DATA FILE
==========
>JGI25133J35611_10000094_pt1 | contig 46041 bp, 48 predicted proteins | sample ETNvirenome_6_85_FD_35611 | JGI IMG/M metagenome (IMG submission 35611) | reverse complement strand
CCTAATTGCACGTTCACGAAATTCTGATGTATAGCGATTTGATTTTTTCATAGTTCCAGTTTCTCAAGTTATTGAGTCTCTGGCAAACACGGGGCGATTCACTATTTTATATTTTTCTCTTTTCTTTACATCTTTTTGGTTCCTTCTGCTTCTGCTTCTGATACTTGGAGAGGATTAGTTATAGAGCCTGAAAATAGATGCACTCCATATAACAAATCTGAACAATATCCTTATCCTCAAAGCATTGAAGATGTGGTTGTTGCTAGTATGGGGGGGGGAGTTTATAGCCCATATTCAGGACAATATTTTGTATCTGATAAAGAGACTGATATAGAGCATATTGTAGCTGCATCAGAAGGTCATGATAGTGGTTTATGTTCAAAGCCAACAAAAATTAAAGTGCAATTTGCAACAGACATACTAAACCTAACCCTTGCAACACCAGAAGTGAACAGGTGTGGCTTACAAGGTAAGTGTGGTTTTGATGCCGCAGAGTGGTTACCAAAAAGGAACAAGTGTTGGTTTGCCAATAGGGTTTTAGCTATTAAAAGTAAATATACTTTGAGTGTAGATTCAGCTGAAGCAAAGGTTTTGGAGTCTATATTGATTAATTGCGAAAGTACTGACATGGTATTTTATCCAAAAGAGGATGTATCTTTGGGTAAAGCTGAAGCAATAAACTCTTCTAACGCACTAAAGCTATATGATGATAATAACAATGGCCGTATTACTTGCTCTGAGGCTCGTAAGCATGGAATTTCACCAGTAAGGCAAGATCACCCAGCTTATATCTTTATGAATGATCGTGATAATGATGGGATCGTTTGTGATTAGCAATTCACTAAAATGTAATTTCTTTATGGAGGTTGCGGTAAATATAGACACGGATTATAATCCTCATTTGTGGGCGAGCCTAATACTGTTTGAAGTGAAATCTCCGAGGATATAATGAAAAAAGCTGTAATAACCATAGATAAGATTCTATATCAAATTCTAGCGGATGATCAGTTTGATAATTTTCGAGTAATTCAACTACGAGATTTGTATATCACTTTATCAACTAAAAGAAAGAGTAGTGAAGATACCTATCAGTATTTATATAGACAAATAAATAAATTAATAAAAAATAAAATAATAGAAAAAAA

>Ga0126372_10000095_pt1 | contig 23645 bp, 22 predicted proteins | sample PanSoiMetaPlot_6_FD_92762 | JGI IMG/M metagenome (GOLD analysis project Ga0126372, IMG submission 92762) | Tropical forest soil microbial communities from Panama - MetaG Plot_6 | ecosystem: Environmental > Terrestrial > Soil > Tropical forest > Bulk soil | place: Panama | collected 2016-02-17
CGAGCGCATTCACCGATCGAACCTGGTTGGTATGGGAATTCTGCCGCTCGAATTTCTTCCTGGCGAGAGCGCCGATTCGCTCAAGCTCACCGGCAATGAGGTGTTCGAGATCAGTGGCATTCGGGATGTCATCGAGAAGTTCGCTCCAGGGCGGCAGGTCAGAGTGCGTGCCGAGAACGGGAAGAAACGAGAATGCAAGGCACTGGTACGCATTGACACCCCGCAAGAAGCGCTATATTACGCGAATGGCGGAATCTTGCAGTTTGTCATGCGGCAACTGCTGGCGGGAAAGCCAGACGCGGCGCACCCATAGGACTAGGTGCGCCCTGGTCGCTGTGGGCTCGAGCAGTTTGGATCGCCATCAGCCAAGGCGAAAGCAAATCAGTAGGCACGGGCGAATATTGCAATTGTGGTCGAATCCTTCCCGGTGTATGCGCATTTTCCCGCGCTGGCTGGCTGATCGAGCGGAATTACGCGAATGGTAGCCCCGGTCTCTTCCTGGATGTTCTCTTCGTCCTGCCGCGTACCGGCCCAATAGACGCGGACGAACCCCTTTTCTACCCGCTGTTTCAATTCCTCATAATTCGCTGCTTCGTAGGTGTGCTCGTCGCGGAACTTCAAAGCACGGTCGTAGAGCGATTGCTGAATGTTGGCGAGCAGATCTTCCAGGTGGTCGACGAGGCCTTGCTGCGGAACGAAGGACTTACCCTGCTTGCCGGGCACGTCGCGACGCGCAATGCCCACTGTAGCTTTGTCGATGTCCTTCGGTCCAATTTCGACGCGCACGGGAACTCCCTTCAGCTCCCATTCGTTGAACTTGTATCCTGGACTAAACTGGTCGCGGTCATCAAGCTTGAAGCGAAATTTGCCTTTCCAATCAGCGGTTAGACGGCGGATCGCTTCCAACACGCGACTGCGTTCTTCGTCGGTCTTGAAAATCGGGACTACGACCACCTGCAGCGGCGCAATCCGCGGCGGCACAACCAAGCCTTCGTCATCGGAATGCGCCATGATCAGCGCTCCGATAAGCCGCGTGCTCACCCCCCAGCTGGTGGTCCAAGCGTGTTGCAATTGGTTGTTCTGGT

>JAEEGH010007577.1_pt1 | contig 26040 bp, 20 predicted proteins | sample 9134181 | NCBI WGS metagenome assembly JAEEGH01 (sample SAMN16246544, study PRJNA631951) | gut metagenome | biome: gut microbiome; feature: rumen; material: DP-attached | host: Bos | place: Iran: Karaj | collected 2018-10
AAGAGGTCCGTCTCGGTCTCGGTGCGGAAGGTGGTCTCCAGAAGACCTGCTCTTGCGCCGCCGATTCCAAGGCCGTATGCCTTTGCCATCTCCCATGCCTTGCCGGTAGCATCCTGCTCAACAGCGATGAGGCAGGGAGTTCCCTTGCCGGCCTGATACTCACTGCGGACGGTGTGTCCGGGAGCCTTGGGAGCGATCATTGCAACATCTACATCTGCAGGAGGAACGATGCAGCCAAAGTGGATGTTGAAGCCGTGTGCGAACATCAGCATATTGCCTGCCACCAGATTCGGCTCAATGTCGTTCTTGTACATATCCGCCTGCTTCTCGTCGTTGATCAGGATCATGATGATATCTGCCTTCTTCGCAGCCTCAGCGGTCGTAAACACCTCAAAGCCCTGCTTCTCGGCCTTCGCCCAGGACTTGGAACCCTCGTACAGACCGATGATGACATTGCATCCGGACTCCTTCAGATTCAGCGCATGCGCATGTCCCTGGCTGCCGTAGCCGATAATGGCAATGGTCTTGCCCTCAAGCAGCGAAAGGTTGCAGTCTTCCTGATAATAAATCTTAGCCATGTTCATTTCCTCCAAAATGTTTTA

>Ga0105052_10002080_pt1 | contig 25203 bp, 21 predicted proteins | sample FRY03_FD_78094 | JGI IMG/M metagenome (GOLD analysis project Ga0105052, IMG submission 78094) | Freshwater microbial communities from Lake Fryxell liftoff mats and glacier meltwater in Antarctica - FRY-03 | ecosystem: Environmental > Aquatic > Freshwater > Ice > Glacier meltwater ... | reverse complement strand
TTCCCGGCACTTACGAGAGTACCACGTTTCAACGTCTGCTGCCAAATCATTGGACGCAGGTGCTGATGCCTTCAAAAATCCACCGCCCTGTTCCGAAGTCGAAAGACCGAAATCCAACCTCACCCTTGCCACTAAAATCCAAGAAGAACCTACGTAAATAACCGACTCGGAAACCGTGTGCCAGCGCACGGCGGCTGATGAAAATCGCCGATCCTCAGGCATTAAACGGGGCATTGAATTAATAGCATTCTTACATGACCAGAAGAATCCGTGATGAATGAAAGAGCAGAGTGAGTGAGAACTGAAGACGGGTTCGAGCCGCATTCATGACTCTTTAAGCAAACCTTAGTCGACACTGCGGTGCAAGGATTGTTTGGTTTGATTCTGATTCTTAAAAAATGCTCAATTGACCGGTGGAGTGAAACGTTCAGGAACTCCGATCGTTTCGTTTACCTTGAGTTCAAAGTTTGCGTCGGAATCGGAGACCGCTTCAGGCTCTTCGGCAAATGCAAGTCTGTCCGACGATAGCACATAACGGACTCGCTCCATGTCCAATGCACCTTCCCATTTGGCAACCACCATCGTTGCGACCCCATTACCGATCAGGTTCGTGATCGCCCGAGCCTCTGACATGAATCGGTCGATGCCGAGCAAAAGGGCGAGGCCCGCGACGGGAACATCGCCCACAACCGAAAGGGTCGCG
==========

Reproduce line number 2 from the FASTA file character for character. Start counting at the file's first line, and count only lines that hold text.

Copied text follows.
CCTAATTGCACGTTCACGAAATTCTGATGTATAGCGATTTGATTTTTTCATAGTTCCAGTTTCTCAAGTTATTGAGTCTCTGGCAAACACGGGGCGATTCACTATTTTATATTTTTCTCTTTTCTTTACATCTTTTTGGTTCCTTCTGCTTCTGCTTCTGATACTTGGAGAGGATTAGTTATAGAGCCTGAAAATAGATGCACTCCATATAACAAATCTGAACAATATCCTTATCCTCAAAGCATTGAAGATGTGGTTGTTGCTAGTATGGGGGGGGGAGTTTATAGCCCATATTCAGGACAATATTTTGTATCTGATAAAGAGACTGATATAGAGCATATTGTAGCTGCATCAGAAGGTCATGATAGTGGTTTATGTTCAAAGCCAACAAAAATTAAAGTGCAATTTGCAACAGACATACTAAACCTAACCCTTGCAACACCAGAAGTGAACAGGTGTGGCTTACAAGGTAAGTGTGGTTTTGATGCCGCAGAGTGGTTACCAAAAAGGAACAAGTGTTGGTTTGCCAATAGGGTTTTAGCTATTAAAAGTAAATATACTTTGAGTGTAGATTCAGCTGAAGCAAAGGTTTTGGAGTCTATATTGATTAATTGCGAAAGTACTGACATGGTATTTTATCCAAAAGAGGATGTATCTTTGGGTAAAGCTGAAGCAATAAACTCTTCTAACGCACTAAAGCTATATGATGATAATAACAATGGCCGTATTACTTGCTCTGAGGCTCGTAAGCATGGAATTTCACCAGTAAGGCAAGATCACCCAGCTTATATCTTTATGAATGATCGTGATAATGATGGGATCGTTTGTGATTAGCAATTCACTAAAATGTAATTTCTTTATGGAGGTTGCGGTAAATATAGACACGGATTATAATCCTCATTTGTGGGCGAGCCTAATACTGTTTGAAGTGAAATCTCCGAGGATATAATGAAAAAAGCTGTAATAACCATAGATAAGATTCTATATCAAATTCTAGCGGATGATCAGTTTGATAATTTTCGAGTAATTCAACTACGAGATTTGTATATCACTTTATCAACTAAAAGAAAGAGTAGTGAAGATACCTATCAGTATTTATATAGACAAATAAATAAATTAATAAAAAATAAAATAATAGAAAAAAA